A price war is gripping the GCC insurance market as a glut of insurers offer cover at prices too low to be sustained, says the chief executive of AXA Gulf.
Price war engulfs insurers in the GCC
A price war is gripping the GCC insurance market as a glut of insurers offer coverage at prices too low to be sustained, said the chief executive of the biggest non-life international insurance company in the region.
Jerome Droesch, the chief executive of Axa Gulf, foresees a shake-out of the healthcare, motor and property insurance sectors in order to bring premiums closer into line with real costs.
"There is a price war in the region," he said. "We will probably see the market changing in the coming months as the cost of the premium should increase in the coming months as most of the competitors are making losses.
"They were running at any price to get market share. It is time to have a consolidation phase and have a more sustainable strategy in the region."
His comments are the latest indication of the pressure building in the regional insurance market after years of insurers providing low-cost premiums across several sectors in a bid to capture market share. Growing populations and rising waves of claims are straining insurers' bottom lines.
Better access to medical care and an ageing population were pushing up the frequency of healthcare insurance claims, said Mr Droesch. The challenge besetting medical insurance has been highlighted by several insurers already.
Operational profits at the UAE's 10 biggest insurers were estimated to have slid by 30 per cent in the first half of last year. The motoring sector was facing a similar squeeze, said Mr Droesch.
"The frequency of accidents is increasing and, in my view, will continue and the cost of repair has started to increase, meaning it is not possible to accept a decrease in premium every year. Progressively, there will be a change in the market and we will have to adjust the level of pricing accordingly to have a sustainable operation."
Low premiums in the property market reflected years of undervaluing home and content insurance, he said.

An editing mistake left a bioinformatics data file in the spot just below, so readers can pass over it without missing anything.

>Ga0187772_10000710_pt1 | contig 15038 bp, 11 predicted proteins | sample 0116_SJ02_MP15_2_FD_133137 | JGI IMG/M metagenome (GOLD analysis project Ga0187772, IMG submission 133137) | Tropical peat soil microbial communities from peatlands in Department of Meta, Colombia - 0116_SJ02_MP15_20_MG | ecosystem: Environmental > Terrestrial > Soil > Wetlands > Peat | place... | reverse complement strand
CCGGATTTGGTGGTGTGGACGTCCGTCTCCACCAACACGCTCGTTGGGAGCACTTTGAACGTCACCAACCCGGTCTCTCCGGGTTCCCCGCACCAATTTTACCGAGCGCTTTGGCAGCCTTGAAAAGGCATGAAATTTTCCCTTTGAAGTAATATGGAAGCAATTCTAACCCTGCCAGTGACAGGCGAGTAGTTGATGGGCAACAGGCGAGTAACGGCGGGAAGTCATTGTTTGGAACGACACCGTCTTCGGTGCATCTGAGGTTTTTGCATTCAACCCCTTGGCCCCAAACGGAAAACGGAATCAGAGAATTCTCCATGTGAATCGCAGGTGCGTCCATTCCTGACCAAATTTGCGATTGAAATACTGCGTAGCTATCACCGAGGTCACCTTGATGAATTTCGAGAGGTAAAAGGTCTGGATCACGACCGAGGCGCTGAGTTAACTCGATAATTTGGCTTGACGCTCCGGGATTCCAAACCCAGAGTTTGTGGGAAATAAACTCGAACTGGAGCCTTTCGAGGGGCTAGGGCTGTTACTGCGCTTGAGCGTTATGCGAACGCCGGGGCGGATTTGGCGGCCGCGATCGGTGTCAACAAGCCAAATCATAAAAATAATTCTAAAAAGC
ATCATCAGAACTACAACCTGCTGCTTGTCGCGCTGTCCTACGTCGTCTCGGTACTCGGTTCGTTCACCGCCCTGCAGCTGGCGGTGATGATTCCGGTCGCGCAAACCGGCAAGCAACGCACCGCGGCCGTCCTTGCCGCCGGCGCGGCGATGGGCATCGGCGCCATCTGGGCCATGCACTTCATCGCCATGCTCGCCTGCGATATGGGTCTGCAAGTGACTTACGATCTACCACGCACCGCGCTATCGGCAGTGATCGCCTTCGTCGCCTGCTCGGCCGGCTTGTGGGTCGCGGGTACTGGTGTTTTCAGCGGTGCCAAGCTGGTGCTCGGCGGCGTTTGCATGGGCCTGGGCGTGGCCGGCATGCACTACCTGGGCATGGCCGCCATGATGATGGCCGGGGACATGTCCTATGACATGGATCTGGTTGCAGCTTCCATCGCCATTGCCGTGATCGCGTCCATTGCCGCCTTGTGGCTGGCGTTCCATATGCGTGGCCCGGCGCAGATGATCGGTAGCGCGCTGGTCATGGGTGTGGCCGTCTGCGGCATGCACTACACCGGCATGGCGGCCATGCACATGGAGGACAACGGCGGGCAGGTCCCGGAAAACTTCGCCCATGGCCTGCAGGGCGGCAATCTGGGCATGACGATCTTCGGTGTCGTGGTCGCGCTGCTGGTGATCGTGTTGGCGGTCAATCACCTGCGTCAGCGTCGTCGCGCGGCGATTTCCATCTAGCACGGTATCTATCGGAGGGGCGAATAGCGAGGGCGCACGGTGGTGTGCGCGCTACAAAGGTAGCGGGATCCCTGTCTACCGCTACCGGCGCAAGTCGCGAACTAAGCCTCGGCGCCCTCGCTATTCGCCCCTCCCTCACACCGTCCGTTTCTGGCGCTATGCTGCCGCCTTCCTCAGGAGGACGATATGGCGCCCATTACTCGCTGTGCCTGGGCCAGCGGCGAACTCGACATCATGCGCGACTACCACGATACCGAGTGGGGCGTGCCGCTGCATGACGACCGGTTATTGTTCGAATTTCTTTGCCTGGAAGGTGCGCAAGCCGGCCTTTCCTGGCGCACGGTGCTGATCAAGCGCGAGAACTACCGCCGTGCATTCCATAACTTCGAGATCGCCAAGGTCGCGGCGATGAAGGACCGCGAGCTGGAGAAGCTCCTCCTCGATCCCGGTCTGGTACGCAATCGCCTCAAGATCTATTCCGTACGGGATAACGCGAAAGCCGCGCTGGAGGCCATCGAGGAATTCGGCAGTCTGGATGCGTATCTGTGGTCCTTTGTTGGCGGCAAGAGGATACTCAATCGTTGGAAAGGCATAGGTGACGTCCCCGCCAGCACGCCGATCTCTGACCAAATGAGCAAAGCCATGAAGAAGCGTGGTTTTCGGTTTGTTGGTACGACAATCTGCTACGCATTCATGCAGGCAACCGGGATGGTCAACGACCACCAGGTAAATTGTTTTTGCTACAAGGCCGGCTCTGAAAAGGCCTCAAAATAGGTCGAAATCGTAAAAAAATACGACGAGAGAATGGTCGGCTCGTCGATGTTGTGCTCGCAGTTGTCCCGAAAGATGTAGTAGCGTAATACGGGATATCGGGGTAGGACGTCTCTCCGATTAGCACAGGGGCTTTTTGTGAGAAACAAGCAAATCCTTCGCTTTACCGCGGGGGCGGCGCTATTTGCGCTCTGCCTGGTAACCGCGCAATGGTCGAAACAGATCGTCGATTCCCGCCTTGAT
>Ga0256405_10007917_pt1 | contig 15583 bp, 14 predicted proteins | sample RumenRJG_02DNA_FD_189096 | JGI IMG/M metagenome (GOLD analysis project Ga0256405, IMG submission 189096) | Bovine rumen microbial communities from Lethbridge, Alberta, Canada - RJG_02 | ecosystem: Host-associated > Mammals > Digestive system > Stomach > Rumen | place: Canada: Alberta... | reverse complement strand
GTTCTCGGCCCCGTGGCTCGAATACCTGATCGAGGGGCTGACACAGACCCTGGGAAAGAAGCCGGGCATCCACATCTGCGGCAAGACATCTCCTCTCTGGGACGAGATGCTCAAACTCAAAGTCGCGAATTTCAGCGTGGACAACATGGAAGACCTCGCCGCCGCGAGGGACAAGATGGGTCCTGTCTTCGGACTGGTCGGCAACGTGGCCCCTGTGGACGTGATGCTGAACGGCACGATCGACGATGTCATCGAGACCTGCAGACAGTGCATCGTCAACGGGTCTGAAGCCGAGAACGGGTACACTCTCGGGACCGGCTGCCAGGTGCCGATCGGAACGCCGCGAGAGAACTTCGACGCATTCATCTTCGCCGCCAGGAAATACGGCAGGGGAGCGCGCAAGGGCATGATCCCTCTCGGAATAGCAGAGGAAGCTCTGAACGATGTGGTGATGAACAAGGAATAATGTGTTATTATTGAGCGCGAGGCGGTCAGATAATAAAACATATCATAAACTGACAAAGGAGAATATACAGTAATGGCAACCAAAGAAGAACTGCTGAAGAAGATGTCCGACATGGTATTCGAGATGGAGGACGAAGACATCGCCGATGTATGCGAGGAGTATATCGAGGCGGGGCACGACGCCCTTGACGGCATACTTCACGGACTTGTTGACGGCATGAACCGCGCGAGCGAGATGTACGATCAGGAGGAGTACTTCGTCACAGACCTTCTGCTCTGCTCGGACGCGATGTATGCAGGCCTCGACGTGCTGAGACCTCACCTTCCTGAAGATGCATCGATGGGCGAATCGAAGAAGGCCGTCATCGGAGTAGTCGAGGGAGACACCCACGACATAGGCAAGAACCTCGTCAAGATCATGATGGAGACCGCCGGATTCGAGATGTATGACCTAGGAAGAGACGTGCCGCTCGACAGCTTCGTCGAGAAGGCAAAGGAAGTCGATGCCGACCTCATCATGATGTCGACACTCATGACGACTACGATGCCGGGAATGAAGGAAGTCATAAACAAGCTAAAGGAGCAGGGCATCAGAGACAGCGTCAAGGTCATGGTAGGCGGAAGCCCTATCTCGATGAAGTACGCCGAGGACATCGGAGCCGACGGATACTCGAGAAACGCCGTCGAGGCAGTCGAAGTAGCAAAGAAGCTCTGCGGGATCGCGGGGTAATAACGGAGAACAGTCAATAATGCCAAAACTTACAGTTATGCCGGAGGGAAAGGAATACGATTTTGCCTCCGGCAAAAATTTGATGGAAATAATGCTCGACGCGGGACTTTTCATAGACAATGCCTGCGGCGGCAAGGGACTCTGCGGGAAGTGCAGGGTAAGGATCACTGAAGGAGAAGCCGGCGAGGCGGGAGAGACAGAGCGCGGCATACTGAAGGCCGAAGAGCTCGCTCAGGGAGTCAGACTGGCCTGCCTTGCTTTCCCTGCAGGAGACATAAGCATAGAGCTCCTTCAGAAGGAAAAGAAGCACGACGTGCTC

The extent of the premium rise he expected this year in some insurance segments could be "double-digit", he said.
Fareed Lutfi, the secretary general of the Emirates Insurance Association, which represents insurers, sees unsustainable pricing as a deep-rooted problem for the industry. "It's partly a lack of regulation and partly a lack of management," he said. "Managers of local insurers are not being loyal to their shareholders. They're not scientifically addressing the issue within their companies."
Despite the tricky regional backdrop, the French insurance group achieved a more than 20 per cent growth in its premiums last year to US$626 million across five of the six countries in the GCC.
At a time when European markets are treading water due to low economic growth, Axa sees opportunities for stronger growth in the Middle East, Asia and Latin America, said Henri de Castries,the chairman and chief executive of Axa Group during a visit to the region last week.
The company intended to recycle capital freed up by the disposal of some operations in the United Kingdom, Canada and Australia, he said.
"We have large potential in the Middle East," he said. "The growth here is larger than in developed countries and the margins are greater.
"The region still records low insurance penetration levels. Risk awareness of the population is increasing, thus there are growing insurance needs to address."
One way Axa is increasing its presence in the region is by opening shops to help to promote its products, which include property, motor, medical and life insurance, as well as asset management. It has 15 shops in the region and is planning to open more than 10 additional ones this year. The shops' services will be supported by call centres and the company's website.